London `should be rescue capital'
Saturday 25 January 1997
The Bank introduced the London Approach, an informal set of guidelines on how to prevent multi-banker companies from going bust, in reaction to the spiralling numbers of banks involved in restructuring talks. Where companies had previously used a handful of lead banks, by the 1980s companies like Polly Peck and the Maxwell empire were borrowing from hundreds of banks from all over the world.
This made co-ordinating refinancing talks increasingly difficult. Under the London Approach a single lead bank would be appointed, usually a UK clearing bank, to liaise with all the overseas banks and work with insolvency specialists towards a rescue. The Bank of England would use its clout to bring recalcitrant banks into line.
Colin Bird, head of corporate recovery at Price Waterhouse, now wants a new London Approach that will incorporate the interests of two other groups that can potentially destabilise international rescue attempts - bond-holders and debt-traders.
Both groups often have completely different agendas from the banks. Some debt-traders in the US are called "vulture funds" because they buy up debt in troubled companies on the cheap and then attempt to make a turn by influencing the rescue talks to their own ends.
Mr Bird said: "Two opportunities exist. First, to create an approach that works for all stakeholder groups and which makes reconstruction possible. Secondly, to make London the place to undertake international rescues and restructures."
Chris Barlow, a senior insolvency partner with Coopers & Lybrand, and the man winding up Polly Peck, agrees that the emergence of aggressive American debt-traders means a new approach is needed which will involve them in the rescue process.
Mr Barlow said: "The London Approach has worked very well so far. There have been over 40 successful work-outs of companies with debts of over pounds 100m in the last six years. Companies like Stakis Hotels, Tiphook, Gateway and Queens Moat Houses were all dealt with using the approach."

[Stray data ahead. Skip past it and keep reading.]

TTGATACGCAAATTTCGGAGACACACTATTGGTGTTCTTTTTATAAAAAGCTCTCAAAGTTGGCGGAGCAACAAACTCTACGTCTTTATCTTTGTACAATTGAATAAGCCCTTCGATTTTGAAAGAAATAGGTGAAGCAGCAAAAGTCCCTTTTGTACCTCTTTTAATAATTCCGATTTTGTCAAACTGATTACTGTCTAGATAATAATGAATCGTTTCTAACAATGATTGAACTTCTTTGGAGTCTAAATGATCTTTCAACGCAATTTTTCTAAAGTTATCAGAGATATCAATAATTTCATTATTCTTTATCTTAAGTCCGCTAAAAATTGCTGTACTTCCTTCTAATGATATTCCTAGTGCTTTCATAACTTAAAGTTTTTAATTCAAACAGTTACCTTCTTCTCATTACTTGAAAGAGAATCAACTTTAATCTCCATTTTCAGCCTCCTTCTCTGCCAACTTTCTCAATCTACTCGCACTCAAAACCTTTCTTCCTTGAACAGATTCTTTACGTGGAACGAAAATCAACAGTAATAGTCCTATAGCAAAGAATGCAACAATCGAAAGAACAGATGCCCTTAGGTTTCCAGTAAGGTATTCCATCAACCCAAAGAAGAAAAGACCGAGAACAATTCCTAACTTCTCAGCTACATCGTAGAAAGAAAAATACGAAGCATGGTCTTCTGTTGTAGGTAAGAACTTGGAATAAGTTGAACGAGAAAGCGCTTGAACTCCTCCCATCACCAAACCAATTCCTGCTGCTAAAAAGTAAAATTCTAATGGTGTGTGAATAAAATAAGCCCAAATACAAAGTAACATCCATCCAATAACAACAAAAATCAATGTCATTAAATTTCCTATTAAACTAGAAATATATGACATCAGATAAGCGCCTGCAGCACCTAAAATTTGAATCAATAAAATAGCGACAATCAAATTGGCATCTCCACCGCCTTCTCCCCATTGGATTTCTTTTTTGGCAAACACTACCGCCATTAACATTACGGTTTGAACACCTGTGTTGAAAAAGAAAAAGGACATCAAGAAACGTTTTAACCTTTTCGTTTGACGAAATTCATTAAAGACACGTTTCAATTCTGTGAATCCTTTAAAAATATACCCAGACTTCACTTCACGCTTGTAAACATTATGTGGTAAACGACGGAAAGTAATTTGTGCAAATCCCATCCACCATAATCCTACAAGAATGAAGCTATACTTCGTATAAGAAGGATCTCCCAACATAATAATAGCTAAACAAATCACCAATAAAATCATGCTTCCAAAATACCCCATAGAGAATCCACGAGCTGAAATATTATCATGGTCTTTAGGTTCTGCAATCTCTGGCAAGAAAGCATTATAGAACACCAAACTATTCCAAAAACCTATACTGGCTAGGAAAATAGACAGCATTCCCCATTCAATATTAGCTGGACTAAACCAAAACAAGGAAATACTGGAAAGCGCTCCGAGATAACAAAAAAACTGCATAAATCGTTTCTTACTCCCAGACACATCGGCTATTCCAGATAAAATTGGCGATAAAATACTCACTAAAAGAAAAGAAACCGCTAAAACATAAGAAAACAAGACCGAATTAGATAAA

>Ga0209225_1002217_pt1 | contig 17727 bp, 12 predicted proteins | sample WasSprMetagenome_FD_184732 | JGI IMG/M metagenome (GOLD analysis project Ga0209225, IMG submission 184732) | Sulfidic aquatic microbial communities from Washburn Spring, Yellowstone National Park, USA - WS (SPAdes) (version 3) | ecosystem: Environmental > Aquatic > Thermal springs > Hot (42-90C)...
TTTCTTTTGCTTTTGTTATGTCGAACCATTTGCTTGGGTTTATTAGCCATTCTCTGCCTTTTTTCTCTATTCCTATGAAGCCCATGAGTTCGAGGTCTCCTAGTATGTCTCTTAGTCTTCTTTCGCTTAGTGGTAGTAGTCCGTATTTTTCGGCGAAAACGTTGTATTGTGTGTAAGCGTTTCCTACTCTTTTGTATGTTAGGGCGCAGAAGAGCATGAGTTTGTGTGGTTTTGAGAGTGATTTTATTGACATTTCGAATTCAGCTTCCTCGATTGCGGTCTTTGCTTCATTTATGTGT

Mr Bird intends to press his proposals for a new approach at a conference for international insolvency specialists in New Orleans this March.
- 1 Autistic teenager beaten up by bullies makes them watch 20-minute video about autism
- 2 Greece debt crisis explained: A history of just how the country landed itself in such a mess
- 3 People all over the world are getting semicolon tattoos to draw attention to mental health
- 4 Greek debt crisis: Yanis Varoufakis's funniest (and most memorable) quotes
- 5 Swedish minister gives strongest case yet on why EU should stop turning away asylum seekers
Autistic teenager beaten up by bullies makes them watch 20-minute video about autism
Greece debt crisis explained: A history of just how the country landed itself in such a mess
German conservatives are destroying Europe with austerity, says economist Thomas Piketty
Man dies instantly after shooting firework from top of his head
Isis schoolgirl Amira Abase who fled London to join terrorists in Syria mocks victims of Tunisia massacre
More Britons believe that multiculturalism makes the country worse - not better, says poll
Osborne to cap family benefits at £23,000 – announced ahead of his post-election Budget
Nathan Collier: Montana man inspired by same-sex marriage ruling requests right to wed two wives
Forget little green men – aliens will look like humans, says Cambridge University evolution expert
Girl, 7, stares down hate preacher at Ohio festival with pro-LGBT rainbow flag gesture
Sickness and disability benefits could be reduced by £30 a week as part of £12bn welfare cuts
iJobs Money & Business
£40000 - £95000 per annum: Recruitment Genius: This is an exciting opportunity...
competitive: SThree: Are you passionate about sales?Do you have a keen interes...
£17000 - £30000 per annum: Recruitment Genius: This is an exciting opportunity...
£15000 - £17000 per annum: Recruitment Genius: This company offers a range of ...